Saturday, November 22, 2014

ExxonMobil: Pipeline Negligence (2011-2013)

ExxonMobile Pipline Co. logo

Oil company ExxonMobil is currently facing litigation, both private and federal, for its alleged willful negligence in prevention and response to a number of pipeline oil spills that have occurred in the last three years. The three most prominent pipeline spills are the Yellowstone River spill, which occurred in 2011, the Torbert spill, which occurred in 2012, and the Mayflower spill, which occurred in 2013. All of these incidents involved thousands of barrels of oil spilling into land and waterways, both public and private. As a result of spills such as these, ExxonMobil is being accused of a number of unethical actions. The US Department of Transportation found that ExxonMobil's pipeline tests provided enough information to suggest that sections of the pipeline that ruptured were prone to failure, and that ExxonMobil was not performing pipeline inspections every five years as is legally required. ExxonMobil was also found to be in violation of the Clean Water Act, as crude oil spilled into nearby waterways. ExxonMobil is accused of putting off repairs and selectively reporting risks to understate the vulnerable condition of the pipeline. ExxonMobil is also accused of having a delayed and insufficient response to spills, significantly increasing the level of damage. The Yellowstone spill occurred on July 1, 2011, in Montana, spilling 63000 gallons of crude oil into at least 70 miles of the scenic Yellowstone River. Federal regulators estimated this could have been reduced by nearly 2/3 if Exxon had been quicker in its actions. When the rupture occurred, the pipeline controllers did not immediately shut down the pipeline. Rather, it was partially shut down and oil continued to spill for another 46 minutes when the necessary valve was closed. (Brown) Exxon did not have the proper emergency procedures in place, which would have allowed the valves to be closed immediately. (AP) On April 12, 2012, there was a pipeline burst in the town of Torbet, Louisiana, about 20 miles west of Baton Rouge. In this incident, at least 2800 barrels (117000 gallons) of crude oil were spilled from the pipeline, spilling into a nearby stream and bayou. Government officials determined this to in violation of the Clean Water Act, which makes it illegal to spill hazardous substances in to waterways and shorelines in amounts that could be harmful to the environment or the public. (Young) On March 29, 2013, the Mayflower oil spill occurred. In this incident, a pipeline ruptured, leaking 210,000 gallons of Canadian crude oil into the town of Mayflower, Arkansas. After the spill, the people who lived in the small town began to report a number of maladies, such as “respiratory disorders, nausea, fatigue, nosebleeds, bowel issues, and throbbing headaches”. These are consistent with the effects of exposure to heavy crude oil from Canada, which is a rawer variety than what is mined in the United States. (Caplan)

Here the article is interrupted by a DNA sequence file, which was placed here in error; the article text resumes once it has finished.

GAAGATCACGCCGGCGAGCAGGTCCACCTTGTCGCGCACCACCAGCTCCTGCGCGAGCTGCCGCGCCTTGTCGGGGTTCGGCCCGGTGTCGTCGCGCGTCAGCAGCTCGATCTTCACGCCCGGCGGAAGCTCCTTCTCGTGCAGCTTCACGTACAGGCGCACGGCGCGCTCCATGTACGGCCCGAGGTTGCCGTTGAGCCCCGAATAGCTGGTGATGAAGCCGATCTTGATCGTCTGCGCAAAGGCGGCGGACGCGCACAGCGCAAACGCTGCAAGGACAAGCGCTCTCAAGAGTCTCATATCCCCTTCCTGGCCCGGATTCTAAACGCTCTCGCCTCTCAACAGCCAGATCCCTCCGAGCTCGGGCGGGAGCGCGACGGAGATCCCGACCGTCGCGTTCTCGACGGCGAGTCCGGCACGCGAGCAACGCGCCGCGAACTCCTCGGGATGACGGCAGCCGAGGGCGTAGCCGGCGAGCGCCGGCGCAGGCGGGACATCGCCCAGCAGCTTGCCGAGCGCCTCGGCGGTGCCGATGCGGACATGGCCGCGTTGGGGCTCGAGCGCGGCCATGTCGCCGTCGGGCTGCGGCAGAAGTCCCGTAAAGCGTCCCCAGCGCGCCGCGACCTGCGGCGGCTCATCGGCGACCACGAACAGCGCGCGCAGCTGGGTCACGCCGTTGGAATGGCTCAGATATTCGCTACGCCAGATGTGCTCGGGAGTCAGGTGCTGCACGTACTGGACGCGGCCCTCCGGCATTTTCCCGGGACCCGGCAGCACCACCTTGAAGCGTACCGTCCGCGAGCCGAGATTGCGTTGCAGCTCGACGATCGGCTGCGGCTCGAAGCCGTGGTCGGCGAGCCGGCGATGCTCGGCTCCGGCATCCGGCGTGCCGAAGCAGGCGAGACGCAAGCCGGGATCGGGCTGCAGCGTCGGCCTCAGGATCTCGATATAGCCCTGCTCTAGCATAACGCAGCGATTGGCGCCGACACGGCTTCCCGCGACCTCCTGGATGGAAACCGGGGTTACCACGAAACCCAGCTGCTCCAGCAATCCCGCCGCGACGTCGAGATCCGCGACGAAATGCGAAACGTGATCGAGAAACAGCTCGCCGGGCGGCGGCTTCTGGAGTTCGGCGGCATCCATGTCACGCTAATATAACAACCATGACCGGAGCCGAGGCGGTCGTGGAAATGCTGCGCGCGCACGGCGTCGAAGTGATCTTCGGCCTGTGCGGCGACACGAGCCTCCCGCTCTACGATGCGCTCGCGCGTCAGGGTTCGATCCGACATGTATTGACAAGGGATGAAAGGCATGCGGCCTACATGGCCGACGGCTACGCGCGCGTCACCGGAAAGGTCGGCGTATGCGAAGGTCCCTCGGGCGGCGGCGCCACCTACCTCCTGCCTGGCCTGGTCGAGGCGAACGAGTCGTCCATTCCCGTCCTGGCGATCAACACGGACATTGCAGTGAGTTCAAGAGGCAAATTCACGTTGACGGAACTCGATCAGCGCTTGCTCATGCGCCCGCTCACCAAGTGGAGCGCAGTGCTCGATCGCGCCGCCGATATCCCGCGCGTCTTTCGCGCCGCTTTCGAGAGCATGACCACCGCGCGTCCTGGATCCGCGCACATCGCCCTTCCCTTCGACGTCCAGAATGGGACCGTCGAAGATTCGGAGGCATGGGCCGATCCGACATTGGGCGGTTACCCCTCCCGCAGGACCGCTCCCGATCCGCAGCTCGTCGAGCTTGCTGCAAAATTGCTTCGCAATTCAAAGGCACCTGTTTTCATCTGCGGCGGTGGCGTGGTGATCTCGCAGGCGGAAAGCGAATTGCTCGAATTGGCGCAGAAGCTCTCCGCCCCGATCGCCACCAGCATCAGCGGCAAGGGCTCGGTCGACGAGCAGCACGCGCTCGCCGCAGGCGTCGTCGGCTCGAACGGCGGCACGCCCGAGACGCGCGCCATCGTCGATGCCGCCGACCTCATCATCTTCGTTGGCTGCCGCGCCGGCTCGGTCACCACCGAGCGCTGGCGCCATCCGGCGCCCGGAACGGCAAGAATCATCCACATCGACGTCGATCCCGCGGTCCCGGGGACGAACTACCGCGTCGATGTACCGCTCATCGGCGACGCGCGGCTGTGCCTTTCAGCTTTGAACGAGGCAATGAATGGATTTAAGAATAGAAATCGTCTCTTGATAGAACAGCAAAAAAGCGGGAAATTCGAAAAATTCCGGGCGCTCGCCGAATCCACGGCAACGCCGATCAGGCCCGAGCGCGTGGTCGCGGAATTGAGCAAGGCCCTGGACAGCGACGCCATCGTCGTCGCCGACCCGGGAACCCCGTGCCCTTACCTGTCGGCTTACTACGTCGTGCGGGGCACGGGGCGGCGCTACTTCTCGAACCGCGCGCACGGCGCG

Since at least 2006, ExxonMobil has been aware of the poor condition of its Pegasus Pipeline, which includes the sections that ruptured. The Pegasus pipeline was constructed in the 1940s, using materials that are considered especially brittle and that are more prone to fractures and cracks. Despite these facts, ExxonMobil chose to add additional stress to the pipeline, with heavy crude oil from Canada and with larger volumes of oil. (Douglass) In 2006, a hydrostatic test was performed on the pipeline, to determine its fitness. This test uses pressure to detect and eliminate cracks that could be problematic. In 2006, this test was conducted at pressure suitable for calibrating maximum operating pressures, but not at a high enough level to detect seam cracks – the kind that caused the rupture. It is also worth noting that the pressure used in 2006 was lower than the pressure Exxon used in 1991 to test a newer segment of the pipeline. (Douglass) During the 2006 test, 11 seam welds failed, despite the relatively low pressure. During a 2010 inspection of the pipeline, 12 seam cracks were discovered near what would be the failure area. This should have led the corporation to be more wary of increasing stress to the pipeline. It is alleged here that Exxon took a calculated risk when it decided to not properly maintain its pipeline. (Douglass) This would mean that ExxonMobil would not be in line with its own corporate ethical policy: